Tuesday, September 17, 2013

'Not Only...Shakespeare's Men Got All The Lines'

Bernie is probably second, possibly on a par with Shakespeare in terms of creating characters. Real, imaginary or a mixture. The ability to see through the eyes of a stranger, think their thoughts and walk a mile in their shoes is a unique talent. Bernie has that in abundance. On this blog I'll be looking at the many characters that he's foisted upon us willingly over the years. Today's example is a classic one.

When Bernie wrote this he was still a teenager (early 1970). But with his incredible knack, not quite psychic but with the same penetrative technique, of being able to enter the mind of somebody, three or maybe four times his age is a gift. Did Bernie bump into a character like this in a pub in England around that time? That we'll never know for certain. All we can do is speculate. And art being what it is, multiple interpretations are always possible. The main character, the Old Soldier, if it were indeed based a close encounter, would surely be a veteran of the First World War (1914-18). At that time he would be in his early 70's and looking around him at the changing times, peace love and all that other stuff man he was no doubt seen as a fossil. The conversational structure of the song, young man speaks, old man speaks in alternate verses makes the song flow along like a play. Almost script like. A mini screen play that says so much in a few verses than a whole feature could do.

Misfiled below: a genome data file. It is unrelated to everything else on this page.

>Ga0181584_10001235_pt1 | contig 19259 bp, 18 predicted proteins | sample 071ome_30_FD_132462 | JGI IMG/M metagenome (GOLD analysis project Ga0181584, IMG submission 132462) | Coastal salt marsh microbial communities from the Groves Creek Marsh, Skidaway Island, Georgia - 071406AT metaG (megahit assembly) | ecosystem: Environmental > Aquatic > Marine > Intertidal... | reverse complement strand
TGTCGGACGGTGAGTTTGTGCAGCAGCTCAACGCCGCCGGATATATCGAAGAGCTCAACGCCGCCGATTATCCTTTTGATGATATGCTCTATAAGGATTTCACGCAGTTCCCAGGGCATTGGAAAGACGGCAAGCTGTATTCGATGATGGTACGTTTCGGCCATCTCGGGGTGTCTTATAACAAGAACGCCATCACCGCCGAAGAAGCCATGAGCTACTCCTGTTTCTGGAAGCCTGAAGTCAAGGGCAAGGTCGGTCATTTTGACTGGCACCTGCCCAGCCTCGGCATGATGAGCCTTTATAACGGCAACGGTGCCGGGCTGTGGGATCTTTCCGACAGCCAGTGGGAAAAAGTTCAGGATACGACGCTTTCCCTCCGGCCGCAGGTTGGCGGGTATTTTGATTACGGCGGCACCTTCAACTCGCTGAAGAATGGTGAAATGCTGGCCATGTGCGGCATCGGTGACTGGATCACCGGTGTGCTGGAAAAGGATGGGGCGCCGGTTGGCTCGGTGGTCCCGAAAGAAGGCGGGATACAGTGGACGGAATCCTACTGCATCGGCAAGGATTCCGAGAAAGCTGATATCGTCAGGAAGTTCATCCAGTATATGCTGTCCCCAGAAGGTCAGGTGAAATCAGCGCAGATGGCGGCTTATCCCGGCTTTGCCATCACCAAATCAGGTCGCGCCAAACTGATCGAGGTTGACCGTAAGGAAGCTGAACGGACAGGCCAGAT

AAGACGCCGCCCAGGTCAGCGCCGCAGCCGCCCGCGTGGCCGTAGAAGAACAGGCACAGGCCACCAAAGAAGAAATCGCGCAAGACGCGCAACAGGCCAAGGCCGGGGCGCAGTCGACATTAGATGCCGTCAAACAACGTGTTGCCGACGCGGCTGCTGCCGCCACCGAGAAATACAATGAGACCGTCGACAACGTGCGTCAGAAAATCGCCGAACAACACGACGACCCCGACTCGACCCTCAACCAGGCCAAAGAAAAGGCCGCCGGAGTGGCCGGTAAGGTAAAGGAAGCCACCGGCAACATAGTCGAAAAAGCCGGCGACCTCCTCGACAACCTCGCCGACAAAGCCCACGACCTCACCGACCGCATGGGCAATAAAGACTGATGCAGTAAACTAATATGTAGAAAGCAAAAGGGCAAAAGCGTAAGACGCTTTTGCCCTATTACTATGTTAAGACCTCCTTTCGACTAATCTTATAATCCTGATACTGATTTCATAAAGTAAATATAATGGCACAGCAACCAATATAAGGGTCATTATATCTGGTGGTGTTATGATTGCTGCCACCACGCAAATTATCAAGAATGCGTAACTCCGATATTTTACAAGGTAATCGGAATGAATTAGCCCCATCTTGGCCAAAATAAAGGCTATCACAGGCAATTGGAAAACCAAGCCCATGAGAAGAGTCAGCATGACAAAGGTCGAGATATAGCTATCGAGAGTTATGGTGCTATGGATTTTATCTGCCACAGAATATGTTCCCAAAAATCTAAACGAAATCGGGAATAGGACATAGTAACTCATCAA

Elton for this one takes the basic approach. Piano, voice and his in his own clever style and the ability to make Bernie's words sound like his words. Some may say the solo interpretation is no more than demo. I disagree. A demo is merely a run through, a track merely to demonstrate the basic premise of the song and as an example to build upon later. However, in this case we move beyond the demo stage. Because Elton has put the final touches that are needed. The phrasing and pauses are all crucial to the telling of the tale. By instilling those emotions into his voice, we hear the story from both sides as if we're listening in. The verse starting with 'I know what they're saying son...' is where the anger, despair and downright hopelessness of the Old Soldiers situation is there for all to hear. Because we are listening in.

His piano is playing again is extraordinary  when he reaches the lyrics just mentioned he ups the pace slightly to hammer home the point then stops and leaves the space for the thought to sink in. Deeply in this case. The final fade out of music and words are both poignant and ultimately without resolution. The Old Soldier cannot find nor will be able to find peace, the younger man consoling him trying to understand but not being fully able to appreciate the Old Soldiers predicament. The only thing he can he take from it is to be forewarned for his own future, whatever that may be.

Talking Old Soldiers is one of those songs that because the lyric and the melody are as strong as rocks, nothing else is needed on top. You couldn't imagine hearing that song now with even the smallest amount of embellishments. The strength is it's message, construction and delivery. If the writings good, then you've won the battle...an experience well known by the Talking Old Soldier....

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